LAS VEGAS — Sometimes the play that changes the course of a game is subtle. It’s a turnover here or a missed rotation there.
But in the Pac-12 Tournament championship game, the momentum-shifting play was impossible to overlook.
With the Arizona Wildcats up 49-46 on USC with just under 10 minutes to play, the T-Mobile Arena burst into mayhem after UA guard Rawle Alkins threw down a thunderous dunk to put the Wildcats up five.
The Trojans had double teamed Deandre Ayton near the baseline, leaving the middle of the lane exposed.
Alkins darted through it, caught an on-target pass from Ayton, elevated and threw down a vicious slam all over USC guard Elijah Stewart.
Rawle Alkins just killed a man pic.twitter.com/t07JdkM0zn— Ryan Kelapire (@RKelapire) March 11, 2018
Ayton, who couldn’t believe what he just saw, ran over to Alkins immediately after the so-called crime had been committed.
“I was like, you need to go to jail for that,” Ayton told Alkins. “There’s no way somebody should get away with that. If you see my reaction on the replay, when he dunked I started running. I sprinted. I turned around the dude was on the floor. I was like ‘oh my God.’
“That was unbelievable. That was some 2K animation-type stuff. Slasher dunks.”
On UA’s next possession, Allonzo Trier threw a lob to Ayton who slammed it home to put Arizona up by seven. Pretty soon the Wildcats were up by 10 and cruising to a 75-61 victory and their second straight Pac-12 Tournament championship.
“It was definitely a momentum changer,” Alkins said of his dunk.
In the locker room after the game, Alkins was asked if his dunk on Stewart was better than the reverse he threw down against Oregon State earlier in the season.
Rawle Alkins just did something that you usually only see in dunk contests pic.twitter.com/3zWAxbw75e— Ryan Kelapire (@RKelapire) January 12, 2018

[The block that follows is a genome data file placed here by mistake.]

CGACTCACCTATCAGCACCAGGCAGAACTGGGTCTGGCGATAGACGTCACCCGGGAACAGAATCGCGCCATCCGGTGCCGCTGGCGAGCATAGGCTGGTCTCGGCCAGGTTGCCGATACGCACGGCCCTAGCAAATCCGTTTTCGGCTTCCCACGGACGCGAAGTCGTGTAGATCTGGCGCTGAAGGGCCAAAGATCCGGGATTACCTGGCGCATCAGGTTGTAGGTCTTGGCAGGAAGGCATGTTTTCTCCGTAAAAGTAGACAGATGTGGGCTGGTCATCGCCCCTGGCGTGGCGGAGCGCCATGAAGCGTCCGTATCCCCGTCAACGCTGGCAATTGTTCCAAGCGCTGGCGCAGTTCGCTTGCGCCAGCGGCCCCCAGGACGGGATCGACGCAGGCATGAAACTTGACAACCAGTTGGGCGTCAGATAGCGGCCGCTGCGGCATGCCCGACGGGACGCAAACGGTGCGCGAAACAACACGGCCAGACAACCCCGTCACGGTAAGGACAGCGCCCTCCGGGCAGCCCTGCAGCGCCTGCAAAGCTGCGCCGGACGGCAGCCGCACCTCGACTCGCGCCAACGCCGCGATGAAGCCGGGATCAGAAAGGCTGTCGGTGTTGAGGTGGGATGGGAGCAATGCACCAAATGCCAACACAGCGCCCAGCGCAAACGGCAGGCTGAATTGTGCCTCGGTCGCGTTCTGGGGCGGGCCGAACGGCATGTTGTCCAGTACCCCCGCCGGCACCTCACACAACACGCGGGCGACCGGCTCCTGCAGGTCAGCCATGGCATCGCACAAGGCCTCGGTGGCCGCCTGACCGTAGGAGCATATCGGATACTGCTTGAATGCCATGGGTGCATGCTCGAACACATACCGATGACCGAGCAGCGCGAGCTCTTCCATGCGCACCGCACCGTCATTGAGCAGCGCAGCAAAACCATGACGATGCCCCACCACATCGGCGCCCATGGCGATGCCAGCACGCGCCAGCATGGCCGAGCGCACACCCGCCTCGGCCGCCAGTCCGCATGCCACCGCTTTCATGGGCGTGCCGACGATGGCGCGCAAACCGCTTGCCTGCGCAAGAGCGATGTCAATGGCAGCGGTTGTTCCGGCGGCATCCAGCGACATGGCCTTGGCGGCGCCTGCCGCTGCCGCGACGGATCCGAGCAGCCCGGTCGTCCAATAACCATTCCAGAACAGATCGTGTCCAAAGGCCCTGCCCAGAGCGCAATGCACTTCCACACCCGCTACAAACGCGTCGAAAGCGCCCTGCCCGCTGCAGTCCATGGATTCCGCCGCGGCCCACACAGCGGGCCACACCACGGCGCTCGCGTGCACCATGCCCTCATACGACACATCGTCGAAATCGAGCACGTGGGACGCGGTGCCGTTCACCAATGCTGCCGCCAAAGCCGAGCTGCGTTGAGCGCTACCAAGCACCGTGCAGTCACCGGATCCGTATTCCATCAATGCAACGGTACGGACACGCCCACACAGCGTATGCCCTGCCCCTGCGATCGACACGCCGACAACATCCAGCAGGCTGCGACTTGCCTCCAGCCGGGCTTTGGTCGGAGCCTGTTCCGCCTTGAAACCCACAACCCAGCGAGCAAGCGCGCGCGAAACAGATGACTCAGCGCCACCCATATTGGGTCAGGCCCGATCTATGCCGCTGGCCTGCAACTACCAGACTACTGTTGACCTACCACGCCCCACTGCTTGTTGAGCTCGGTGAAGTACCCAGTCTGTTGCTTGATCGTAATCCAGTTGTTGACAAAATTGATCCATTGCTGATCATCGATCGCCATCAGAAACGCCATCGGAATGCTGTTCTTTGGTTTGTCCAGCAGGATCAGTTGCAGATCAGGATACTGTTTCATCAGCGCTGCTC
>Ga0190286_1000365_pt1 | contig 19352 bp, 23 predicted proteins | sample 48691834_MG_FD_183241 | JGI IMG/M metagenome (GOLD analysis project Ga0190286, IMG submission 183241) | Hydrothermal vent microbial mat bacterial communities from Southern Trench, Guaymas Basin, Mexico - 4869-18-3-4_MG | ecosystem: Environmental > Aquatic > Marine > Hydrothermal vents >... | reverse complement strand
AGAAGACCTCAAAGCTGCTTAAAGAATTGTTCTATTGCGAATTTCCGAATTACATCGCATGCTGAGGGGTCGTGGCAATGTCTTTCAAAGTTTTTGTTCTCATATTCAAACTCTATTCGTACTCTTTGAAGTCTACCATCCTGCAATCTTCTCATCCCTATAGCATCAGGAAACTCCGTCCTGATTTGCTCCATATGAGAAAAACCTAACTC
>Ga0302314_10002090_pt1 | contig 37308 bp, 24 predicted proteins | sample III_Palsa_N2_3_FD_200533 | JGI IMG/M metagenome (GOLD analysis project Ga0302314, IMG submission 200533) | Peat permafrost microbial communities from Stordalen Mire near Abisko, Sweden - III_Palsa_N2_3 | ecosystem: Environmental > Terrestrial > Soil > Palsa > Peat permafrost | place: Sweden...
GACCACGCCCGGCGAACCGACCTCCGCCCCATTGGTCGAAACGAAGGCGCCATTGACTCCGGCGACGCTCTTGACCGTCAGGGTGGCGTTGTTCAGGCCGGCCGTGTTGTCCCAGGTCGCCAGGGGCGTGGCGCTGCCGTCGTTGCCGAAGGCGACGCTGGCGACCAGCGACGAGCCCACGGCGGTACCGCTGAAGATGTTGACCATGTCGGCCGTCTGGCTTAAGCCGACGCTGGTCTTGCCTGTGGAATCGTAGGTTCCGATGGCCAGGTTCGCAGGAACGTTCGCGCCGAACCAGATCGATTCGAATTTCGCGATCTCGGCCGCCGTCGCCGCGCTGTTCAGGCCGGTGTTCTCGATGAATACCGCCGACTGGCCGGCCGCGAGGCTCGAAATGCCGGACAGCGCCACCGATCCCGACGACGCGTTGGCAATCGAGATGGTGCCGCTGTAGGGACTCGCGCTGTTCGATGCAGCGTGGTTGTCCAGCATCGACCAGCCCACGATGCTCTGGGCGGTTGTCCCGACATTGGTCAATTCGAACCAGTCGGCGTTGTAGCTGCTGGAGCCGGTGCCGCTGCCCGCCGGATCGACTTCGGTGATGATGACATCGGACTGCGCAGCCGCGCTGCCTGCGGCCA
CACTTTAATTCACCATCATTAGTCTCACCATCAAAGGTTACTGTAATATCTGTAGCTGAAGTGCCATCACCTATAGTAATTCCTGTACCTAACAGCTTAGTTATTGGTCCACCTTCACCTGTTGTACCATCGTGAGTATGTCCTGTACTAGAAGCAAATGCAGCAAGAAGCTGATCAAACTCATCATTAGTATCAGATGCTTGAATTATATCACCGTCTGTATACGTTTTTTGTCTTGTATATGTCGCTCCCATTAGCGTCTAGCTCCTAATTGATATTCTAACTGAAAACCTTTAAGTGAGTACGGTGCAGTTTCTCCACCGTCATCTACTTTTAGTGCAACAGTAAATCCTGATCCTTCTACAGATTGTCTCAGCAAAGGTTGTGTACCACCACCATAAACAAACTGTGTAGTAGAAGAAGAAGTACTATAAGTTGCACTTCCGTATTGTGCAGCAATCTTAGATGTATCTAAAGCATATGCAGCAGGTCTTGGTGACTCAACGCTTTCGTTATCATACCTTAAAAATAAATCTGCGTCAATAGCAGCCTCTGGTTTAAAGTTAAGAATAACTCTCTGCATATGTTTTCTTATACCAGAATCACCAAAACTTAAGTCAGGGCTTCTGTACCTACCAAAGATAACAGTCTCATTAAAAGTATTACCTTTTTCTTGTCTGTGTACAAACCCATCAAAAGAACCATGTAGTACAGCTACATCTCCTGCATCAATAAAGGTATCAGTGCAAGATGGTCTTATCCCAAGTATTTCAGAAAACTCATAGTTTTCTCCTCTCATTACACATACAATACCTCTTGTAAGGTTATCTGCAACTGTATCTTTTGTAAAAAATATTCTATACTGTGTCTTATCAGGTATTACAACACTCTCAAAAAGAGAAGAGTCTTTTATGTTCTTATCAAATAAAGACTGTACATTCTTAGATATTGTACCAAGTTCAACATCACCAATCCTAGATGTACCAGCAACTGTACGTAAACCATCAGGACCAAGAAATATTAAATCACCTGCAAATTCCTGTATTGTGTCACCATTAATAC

Alkins wasn’t sure.
“What do you think?” he asked a couple teammates sitting nearby.
“The reverse,” Trier said.
“This one,” said Kory Jones, referring to the dunk vs. USC. “Bigger moment and bigger dunk.”
“Yeah, bigger moment that’s true,” Alkins conceded.
“That’s just Rawle’s favorite dunk,” Trier said of the reverse. “So he was happy to be able to do it in the game. That’s the only reason why he thinks it’s better.”
Rawle Alkins says his thunderous dunk vs. USC was a “momentum changer.” He isn’t sure if it’s his best ever, though. pic.twitter.com/doUDVTYIqg— Ryan Kelapire (@RKelapire) March 11, 2018
Ayton thinks Alkins’ dunk vs. USC was better. No question.
“This one because usually, we all know Rawle, we thought it was going to be a (basic) dunk,” Ayton said.
“But he did this,” Ayton said, cocking his arms behind his head. “I was like ‘what?’ That momentum just took me down the court. … That was amazing.
“It’s what he did in traffic. Nobody expected him to do this,” Ayton said, cocking his arms behind his head again. “I don’t even do that. I just dunk it and get back on defense. But he did that.”
Deandre Ayton on Rawle Alkins’ dunk: “He needs to go to jail for that.” pic.twitter.com/TrEIyyl2Tx— Ryan Kelapire (@RKelapire) March 11, 2018
Alkins didn’t recall Ayton telling him he should go to jail, but they both know what that dunk meant at that point in the game.
“We were just yelling at each other. We were pumped up. We were hyped,” Alkins said. “I don’t remember what we said to each other, but it was just game over.”
Follow Ryan Kelapire on Twitter at @RKelapire